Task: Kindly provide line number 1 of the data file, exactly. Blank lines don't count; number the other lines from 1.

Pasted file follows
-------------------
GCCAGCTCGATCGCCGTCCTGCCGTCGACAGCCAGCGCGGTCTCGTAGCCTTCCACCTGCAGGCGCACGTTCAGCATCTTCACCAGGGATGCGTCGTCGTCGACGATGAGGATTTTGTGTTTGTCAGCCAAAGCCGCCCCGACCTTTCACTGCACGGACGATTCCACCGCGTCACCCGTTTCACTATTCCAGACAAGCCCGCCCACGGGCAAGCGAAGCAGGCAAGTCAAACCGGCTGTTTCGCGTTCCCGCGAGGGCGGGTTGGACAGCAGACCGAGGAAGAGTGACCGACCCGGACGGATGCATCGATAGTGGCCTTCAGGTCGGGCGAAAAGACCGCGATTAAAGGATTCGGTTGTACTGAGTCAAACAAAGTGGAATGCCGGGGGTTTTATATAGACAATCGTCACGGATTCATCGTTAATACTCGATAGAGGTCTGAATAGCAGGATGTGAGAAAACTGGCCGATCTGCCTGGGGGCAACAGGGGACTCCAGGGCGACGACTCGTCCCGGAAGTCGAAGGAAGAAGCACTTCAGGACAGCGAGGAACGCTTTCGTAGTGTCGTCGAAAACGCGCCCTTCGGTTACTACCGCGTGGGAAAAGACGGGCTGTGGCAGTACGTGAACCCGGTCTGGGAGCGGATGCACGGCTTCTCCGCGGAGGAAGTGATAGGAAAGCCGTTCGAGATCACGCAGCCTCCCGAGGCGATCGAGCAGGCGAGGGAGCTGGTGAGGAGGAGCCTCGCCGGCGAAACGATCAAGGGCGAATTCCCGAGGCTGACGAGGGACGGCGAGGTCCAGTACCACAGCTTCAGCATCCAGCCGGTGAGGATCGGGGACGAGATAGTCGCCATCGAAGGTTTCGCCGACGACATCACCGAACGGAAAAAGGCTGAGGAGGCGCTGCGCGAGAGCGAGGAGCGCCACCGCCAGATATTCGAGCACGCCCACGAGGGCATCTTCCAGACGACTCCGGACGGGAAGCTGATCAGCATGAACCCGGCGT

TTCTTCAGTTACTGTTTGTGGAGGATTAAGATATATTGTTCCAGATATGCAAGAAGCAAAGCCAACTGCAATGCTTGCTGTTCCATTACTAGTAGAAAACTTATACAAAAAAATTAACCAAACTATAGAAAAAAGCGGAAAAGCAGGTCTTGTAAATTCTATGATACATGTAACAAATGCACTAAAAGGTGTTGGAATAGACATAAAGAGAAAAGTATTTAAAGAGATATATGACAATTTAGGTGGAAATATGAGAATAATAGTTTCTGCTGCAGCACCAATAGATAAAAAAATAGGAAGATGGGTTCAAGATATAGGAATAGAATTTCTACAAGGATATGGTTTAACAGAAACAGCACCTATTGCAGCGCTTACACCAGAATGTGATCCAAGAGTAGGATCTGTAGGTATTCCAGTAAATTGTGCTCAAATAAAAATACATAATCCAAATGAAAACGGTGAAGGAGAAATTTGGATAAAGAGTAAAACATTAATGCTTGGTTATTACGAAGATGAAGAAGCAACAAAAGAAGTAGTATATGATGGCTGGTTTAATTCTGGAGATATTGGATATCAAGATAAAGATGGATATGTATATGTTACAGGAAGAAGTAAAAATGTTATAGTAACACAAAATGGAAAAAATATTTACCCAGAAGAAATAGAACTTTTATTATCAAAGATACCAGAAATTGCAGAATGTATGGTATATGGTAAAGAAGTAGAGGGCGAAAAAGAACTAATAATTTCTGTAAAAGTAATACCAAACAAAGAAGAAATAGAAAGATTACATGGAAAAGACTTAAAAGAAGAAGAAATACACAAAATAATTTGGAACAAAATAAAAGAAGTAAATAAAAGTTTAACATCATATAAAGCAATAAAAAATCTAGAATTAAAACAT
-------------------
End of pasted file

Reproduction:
GCCAGCTCGATCGCCGTCCTGCCGTCGACAGCCAGCGCGGTCTCGTAGCCTTCCACCTGCAGGCGCACGTTCAGCATCTTCACCAGGGATGCGTCGTCGTCGACGATGAGGATTTTGTGTTTGTCAGCCAAAGCCGCCCCGACCTTTCACTGCACGGACGATTCCACCGCGTCACCCGTTTCACTATTCCAGACAAGCCCGCCCACGGGCAAGCGAAGCAGGCAAGTCAAACCGGCTGTTTCGCGTTCCCGCGAGGGCGGGTTGGACAGCAGACCGAGGAAGAGTGACCGACCCGGACGGATGCATCGATAGTGGCCTTCAGGTCGGGCGAAAAGACCGCGATTAAAGGATTCGGTTGTACTGAGTCAAACAAAGTGGAATGCCGGGGGTTTTATATAGACAATCGTCACGGATTCATCGTTAATACTCGATAGAGGTCTGAATAGCAGGATGTGAGAAAACTGGCCGATCTGCCTGGGGGCAACAGGGGACTCCAGGGCGACGACTCGTCCCGGAAGTCGAAGGAAGAAGCACTTCAGGACAGCGAGGAACGCTTTCGTAGTGTCGTCGAAAACGCGCCCTTCGGTTACTACCGCGTGGGAAAAGACGGGCTGTGGCAGTACGTGAACCCGGTCTGGGAGCGGATGCACGGCTTCTCCGCGGAGGAAGTGATAGGAAAGCCGTTCGAGATCACGCAGCCTCCCGAGGCGATCGAGCAGGCGAGGGAGCTGGTGAGGAGGAGCCTCGCCGGCGAAACGATCAAGGGCGAATTCCCGAGGCTGACGAGGGACGGCGAGGTCCAGTACCACAGCTTCAGCATCCAGCCGGTGAGGATCGGGGACGAGATAGTCGCCATCGAAGGTTTCGCCGACGACATCACCGAACGGAAAAAGGCTGAGGAGGCGCTGCGCGAGAGCGAGGAGCGCCACCGCCAGATATTCGAGCACGCCCACGAGGGCATCTTCCAGACGACTCCGGACGGGAAGCTGATCAGCATGAACCCGGCGT